Crimea, books, blues

It wasn’t just me trying to get away from Ukraine horrors and headaches at the Lviv Publisher’s Forum. Four days of books, books, books and more; jazz, verse, philosophy, fairytales…

I was there to present the Ukrainian translation of Dream Land. And of course,  to meet friends and fellow writers from all over Ukraine and from Crimea – Crimean Tatars who had come to read their poetry, play music, walk the cobbled streets listening to the jangle of Ukrainian and Russian and English and Polish – and feel like they could breathe again.

“The people here are beautiful,” one said as we walked round Lviv. She didn’t mean their features or their clothes; she meant the feeling of freedom they carry around inside them. The feeling the Crimean Tatars have had taken away from them in Crimea.

We talked about how hard it would be to go back to Crimea when the forum was over. But how hard – now the Crimean Tatar Mejlis building has been surrounded and searched today by armed police, now yet more Mejlis members’ houses have been searched – I for one did not guess that.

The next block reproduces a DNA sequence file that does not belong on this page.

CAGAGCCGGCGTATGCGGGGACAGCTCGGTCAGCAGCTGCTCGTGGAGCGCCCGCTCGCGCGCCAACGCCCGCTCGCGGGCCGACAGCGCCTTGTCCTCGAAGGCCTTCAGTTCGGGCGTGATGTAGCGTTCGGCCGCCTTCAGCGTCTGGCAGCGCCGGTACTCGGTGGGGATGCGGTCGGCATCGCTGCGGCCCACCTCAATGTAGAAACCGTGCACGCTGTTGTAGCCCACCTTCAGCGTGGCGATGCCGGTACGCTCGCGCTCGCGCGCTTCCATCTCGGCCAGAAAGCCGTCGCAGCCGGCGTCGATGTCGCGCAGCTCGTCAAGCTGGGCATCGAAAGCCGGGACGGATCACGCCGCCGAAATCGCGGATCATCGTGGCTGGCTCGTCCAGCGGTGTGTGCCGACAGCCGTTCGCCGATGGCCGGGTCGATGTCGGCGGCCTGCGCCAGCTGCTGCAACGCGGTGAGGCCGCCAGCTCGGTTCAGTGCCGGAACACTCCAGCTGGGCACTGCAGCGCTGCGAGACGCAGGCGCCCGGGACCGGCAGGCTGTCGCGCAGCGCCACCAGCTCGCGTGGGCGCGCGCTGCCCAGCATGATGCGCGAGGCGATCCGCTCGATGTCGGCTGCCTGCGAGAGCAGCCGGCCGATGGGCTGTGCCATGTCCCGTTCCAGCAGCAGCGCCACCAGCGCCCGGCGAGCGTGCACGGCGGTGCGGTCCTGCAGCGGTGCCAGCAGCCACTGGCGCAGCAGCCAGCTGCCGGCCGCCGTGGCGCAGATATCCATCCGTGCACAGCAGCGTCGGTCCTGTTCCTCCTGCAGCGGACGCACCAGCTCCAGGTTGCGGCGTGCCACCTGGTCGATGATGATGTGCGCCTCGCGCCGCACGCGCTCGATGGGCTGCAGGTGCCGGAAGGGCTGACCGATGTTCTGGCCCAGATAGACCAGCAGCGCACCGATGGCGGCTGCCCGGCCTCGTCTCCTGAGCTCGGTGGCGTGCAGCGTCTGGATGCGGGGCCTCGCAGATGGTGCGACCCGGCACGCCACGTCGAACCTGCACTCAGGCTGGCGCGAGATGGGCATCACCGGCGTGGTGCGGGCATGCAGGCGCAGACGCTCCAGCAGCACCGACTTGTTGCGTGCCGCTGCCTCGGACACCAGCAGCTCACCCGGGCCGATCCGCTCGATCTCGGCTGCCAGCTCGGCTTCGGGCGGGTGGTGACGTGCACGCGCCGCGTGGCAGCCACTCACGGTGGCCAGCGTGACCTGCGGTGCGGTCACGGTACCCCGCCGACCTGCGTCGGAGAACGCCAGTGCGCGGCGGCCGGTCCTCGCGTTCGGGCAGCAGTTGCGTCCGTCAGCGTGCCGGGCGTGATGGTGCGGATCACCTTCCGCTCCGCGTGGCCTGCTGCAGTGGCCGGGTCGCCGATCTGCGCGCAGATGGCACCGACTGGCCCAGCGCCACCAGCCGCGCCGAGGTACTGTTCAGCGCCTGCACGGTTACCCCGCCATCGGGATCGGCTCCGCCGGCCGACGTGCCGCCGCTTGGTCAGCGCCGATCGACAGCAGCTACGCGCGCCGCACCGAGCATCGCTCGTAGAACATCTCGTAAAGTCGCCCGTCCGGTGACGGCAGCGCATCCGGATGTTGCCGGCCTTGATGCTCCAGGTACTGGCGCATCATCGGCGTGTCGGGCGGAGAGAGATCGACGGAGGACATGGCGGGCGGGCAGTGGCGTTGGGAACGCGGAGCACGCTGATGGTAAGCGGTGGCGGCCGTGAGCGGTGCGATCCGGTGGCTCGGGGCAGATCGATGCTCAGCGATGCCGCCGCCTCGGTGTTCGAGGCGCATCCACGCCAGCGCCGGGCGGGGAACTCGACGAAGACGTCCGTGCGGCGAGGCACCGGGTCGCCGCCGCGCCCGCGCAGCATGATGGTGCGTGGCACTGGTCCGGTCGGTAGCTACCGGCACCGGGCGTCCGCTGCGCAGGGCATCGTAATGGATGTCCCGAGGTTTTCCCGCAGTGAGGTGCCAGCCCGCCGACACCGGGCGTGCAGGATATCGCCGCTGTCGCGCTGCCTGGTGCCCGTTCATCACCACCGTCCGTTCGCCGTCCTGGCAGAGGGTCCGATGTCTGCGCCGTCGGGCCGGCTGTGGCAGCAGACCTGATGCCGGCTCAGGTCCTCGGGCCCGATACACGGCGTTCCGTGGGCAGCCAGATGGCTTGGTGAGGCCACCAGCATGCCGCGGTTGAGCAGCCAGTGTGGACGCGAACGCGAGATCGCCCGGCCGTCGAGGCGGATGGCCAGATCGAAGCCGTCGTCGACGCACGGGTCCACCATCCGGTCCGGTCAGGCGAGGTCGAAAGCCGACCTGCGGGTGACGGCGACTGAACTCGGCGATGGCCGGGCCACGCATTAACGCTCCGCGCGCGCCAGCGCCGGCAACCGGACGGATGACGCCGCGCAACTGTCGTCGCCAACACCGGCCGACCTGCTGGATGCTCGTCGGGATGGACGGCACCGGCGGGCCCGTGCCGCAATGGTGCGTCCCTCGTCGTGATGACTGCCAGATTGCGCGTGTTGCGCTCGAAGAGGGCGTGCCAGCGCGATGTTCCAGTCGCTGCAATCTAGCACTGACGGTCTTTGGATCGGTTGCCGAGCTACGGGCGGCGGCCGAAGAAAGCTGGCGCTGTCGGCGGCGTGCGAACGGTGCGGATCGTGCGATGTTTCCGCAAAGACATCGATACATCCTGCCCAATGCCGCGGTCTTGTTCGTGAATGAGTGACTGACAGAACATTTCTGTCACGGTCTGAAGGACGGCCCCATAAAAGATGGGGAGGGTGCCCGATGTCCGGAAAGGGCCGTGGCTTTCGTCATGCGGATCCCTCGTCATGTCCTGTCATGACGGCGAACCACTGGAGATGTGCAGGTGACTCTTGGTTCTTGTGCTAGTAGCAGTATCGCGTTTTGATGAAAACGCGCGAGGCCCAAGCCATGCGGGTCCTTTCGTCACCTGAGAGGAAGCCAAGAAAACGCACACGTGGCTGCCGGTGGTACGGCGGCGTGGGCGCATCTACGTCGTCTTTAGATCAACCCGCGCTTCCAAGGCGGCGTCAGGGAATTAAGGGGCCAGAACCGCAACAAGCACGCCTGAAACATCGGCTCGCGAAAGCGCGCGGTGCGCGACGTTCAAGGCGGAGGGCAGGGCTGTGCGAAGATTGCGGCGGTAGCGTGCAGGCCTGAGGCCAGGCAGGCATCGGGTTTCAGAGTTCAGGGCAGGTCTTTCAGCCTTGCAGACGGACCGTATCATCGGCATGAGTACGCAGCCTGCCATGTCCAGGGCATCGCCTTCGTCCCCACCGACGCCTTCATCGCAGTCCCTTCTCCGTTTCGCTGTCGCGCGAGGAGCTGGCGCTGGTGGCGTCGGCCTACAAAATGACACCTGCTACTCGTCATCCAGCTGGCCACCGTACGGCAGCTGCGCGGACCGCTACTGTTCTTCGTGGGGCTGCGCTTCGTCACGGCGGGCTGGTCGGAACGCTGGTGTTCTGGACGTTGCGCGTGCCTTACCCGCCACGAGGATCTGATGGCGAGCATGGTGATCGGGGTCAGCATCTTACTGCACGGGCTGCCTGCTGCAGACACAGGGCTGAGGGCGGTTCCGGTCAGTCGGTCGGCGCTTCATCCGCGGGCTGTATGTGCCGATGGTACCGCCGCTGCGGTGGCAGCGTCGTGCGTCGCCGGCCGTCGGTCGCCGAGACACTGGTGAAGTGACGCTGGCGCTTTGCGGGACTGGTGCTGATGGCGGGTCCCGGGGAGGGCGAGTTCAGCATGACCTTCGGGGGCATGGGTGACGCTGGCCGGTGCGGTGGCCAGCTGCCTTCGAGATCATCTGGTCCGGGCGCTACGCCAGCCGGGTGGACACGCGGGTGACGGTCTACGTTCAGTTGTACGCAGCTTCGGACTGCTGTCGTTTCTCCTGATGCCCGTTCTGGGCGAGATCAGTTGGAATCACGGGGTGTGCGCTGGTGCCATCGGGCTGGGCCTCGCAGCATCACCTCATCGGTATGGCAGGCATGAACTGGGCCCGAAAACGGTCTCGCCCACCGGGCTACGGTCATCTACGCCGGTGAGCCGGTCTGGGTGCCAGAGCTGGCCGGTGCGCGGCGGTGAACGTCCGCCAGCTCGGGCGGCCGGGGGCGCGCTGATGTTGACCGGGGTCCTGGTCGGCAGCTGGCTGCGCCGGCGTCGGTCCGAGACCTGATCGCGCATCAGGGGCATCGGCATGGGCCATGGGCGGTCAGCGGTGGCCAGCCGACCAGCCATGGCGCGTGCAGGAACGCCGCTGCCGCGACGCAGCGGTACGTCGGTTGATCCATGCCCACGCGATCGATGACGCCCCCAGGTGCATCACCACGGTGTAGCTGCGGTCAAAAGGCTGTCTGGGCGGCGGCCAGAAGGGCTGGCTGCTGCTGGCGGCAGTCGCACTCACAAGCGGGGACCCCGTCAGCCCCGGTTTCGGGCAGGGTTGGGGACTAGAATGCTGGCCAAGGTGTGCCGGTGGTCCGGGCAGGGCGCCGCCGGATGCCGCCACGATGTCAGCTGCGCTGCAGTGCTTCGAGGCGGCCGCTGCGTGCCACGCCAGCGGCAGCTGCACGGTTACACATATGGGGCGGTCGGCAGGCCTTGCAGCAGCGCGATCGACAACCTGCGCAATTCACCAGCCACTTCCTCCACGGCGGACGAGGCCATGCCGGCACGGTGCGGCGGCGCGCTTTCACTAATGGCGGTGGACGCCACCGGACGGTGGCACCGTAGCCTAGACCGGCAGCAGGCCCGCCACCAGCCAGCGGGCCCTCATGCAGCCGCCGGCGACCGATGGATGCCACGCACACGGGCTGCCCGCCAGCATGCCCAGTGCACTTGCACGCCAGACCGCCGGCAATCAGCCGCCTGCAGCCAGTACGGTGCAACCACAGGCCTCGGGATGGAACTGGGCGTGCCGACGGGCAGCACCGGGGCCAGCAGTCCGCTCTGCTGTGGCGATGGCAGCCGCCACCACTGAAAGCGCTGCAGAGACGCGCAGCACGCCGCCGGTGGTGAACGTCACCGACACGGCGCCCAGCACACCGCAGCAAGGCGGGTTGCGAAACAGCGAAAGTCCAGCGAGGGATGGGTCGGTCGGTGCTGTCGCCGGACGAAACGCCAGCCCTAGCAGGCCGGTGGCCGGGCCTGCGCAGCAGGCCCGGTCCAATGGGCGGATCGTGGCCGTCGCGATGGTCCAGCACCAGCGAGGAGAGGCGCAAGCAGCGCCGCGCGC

It’s been a good few days for Dream Land, which has been nominated for Ukrainian book of the year. It’s been a horrible few days for the Crimean Tatars.

Time to start writing that sequel at last…? I don’t know if I can. But someone has to.

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A novel about the Crimean Tatars' return to their homeland


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